Lil’ Weavah: Southwest Rider

It’s no secret that the independent spirit is not only alive, but it’s quite fruitful in the South. That said, why is the best selling underground ATL artist rhyming about his car breaking down? Lil’ Weavah is cut from a cloth that has not been publicly seen in some time. Having sold over 20,000 units […]

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It’s no secret that the independent spirit is not only alive, but it’s quite fruitful in the South. That said, why is the best selling underground ATL artist rhyming about his car breaking down? Lil’ Weavah is cut from a cloth that has not been publicly seen in some time. Having sold over 20,000 units of his self-released albums, the Southwest Atlanta representative could easily partake in bragging rites. Instead, he’s out to change the way his city appears in music.

While Weavah has rapped with the “rubberband man” and the Grand Hustle team for several years, the 22 year old affirms that he refuses to rhyme about selling crack cocaine ever again. He’s most interested in easing the load of the struggle than celebrating it. Weavah is completely independent, and the artist has recently won the attention of Kay Slay, Whoo Kid, and DJ Envy. With major labels fast approaching, Weavah’s “underground” status may soon change, but the rapper believes that his morals and messages don’t have to. You’re the “Top Selling Underground Artist in Atlanta” according to Soundscan. How would you define “underground” because that term can be quite vague?

Lil’ Weavah: How I do it, “underground” is: you’re not a major artist and you’ve never been affiliated with a major or independent label – basically, you out doin’ your stuff in the street – whether through mixtapes or street albums. I wouldn’t say “underground” and “independent” are the same thing, because you’ve got independent labels who go through major distribution. Me, I got that street audience. When I say that, I don’t want people to think I’m just talkin’ ‘bout the hood – just consumers in general. Underground is having the consumer without Clear Channel, Radio One, MTV, BET, and so on. I know you’ve been doing the mixtape thing as well. But you use albums instead like, Underground Music. What’s the benefit there?

Lil’ Weavah: Most of things I do are not done in the spurt of the moment. I live in a major market, and I didn’t know anybody with any connections. All I had was the people in my neighborhood sayin’, “Okay, we like your music. When you gonna drop somethin’?” So without any connections, I just had to come out with my own tapes. I didn’t know how to get on a mixtape down here. I’m not payin’ money to get a mixtape, ‘cause I don’t know what that’s gonna do – I ain’t even got that much anyway. So I started with 20 dollars and would go to the studio. I’d hustle up some more money and go again – they was sorry beats, boo boo beats. Everybody in the hood loved it; they didn’t care. It kinda popped off. It gave me some more money so I could come with the Home Team CD, which is the first thing, industry-wise, that got my name out there. By then, I had a fan base in my hood, which allowed me to do some collabs with Grand Hustle. This was right around Trap Muzik, which was the hottest thing in the streets of Atlanta. Bohagon and T-Rock, who is from Three-6-Mafia got on [too]. After that, it really opened up some eyes. So now, I didn’t have to worry about how I was gonna get on these mixtapes, ‘cause they started reachin’ out. On the album, you’ve got a record called “Street Talk,” which deals with the misrepresentation of Atlanta is a whole. What’s being misconstrued?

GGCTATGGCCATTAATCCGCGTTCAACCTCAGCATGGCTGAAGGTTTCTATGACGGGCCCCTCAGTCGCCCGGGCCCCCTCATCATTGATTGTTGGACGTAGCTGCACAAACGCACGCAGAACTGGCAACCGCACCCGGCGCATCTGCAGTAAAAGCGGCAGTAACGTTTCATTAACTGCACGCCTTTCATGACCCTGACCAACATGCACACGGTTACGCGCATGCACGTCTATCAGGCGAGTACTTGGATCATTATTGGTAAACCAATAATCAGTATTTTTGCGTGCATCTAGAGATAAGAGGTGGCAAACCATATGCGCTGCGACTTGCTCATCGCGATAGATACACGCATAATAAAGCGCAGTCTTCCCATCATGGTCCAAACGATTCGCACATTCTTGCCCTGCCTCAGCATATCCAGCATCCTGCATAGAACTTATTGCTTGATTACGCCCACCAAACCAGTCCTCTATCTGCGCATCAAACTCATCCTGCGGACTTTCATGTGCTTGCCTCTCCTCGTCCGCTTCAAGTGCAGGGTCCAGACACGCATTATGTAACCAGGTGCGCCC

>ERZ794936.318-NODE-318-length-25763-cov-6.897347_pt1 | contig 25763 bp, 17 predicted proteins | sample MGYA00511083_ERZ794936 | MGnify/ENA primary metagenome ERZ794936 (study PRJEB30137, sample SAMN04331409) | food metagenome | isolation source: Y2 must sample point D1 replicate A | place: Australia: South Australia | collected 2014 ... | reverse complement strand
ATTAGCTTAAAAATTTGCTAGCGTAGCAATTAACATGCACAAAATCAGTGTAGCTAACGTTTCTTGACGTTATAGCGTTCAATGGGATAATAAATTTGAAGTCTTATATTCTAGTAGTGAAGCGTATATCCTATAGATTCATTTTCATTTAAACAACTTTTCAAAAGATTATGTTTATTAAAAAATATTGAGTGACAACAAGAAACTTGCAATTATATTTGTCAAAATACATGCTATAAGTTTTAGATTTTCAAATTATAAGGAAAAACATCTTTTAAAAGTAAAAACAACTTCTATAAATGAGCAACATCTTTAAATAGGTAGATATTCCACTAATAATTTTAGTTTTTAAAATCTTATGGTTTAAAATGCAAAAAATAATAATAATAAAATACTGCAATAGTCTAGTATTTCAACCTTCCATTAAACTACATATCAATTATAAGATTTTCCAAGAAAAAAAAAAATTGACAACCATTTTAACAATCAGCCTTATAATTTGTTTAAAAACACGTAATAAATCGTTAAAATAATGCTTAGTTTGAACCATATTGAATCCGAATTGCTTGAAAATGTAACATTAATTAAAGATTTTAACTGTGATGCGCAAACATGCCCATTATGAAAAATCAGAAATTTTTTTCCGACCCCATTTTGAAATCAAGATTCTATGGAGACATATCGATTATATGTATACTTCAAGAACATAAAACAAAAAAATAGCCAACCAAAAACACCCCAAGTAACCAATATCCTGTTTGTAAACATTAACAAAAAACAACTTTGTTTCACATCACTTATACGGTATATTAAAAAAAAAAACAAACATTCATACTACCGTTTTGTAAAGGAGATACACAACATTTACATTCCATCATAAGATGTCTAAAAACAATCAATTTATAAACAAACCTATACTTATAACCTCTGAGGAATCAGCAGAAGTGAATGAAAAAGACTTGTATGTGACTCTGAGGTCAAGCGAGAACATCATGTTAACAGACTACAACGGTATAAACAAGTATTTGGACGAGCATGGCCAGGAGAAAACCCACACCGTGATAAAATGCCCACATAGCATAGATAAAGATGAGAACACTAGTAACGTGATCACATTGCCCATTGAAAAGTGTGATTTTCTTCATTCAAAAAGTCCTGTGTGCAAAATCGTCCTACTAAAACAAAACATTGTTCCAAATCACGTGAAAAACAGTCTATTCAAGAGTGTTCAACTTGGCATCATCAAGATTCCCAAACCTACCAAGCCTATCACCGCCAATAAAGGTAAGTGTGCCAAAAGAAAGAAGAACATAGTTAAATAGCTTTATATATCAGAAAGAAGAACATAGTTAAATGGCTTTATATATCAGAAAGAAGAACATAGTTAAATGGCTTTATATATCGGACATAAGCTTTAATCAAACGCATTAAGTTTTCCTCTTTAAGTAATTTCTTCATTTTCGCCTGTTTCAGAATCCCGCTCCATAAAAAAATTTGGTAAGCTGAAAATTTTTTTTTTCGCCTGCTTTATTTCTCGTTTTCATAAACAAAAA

Lil’ Weavah: I’ll say that it’s just things of Atlanta that they may be leavin’ out. For instance, the way you see it now, either everybody’s sellin’ drugs or everybody’s crunk at the club. If that’s gonna sell for you, that’s cool. Where is the struggle at? Everybody already done had every car, why ain’t people talkin’ ‘bout the bus system? I’m in the hood that everybody raps out, right now. You got people who work to take care of they kids. I just feel like there’s more to be shown. But it’s not always the artists’ fault, it’s the labels too. Southern rap is so dominating right now. In the North, there’s this perception that any rapper who’s remotely making a name for themselves selling CDs can make millions, easy. You rap about not having money. Why?

Lil’ Weavah: Right here in my hood, everybody knows me – I can’t come out and play a gangsta. I can’t lie ‘bout nothin’! This is rap – everybody lookin’ for a [reason to disprove you]. The way I beat that is by tellin’ the truth. My car [breaks down] sometimes. It’s got the wheels that people be talkin’ ‘bout, but it stops – and I rap about it. People come up to me and say, “Eh, that’s real talk when you rap ‘bout your car breakin’ down.” Then again, I always feel like you can’t rap ‘bout what everybody else is, ‘cause then you ain’t talkin’ ‘bout nothin’. I know the majors are on the verge of hollering if they aren’t already. When you get that advance money, does it worry you that you’ll have nothing to rhyme about?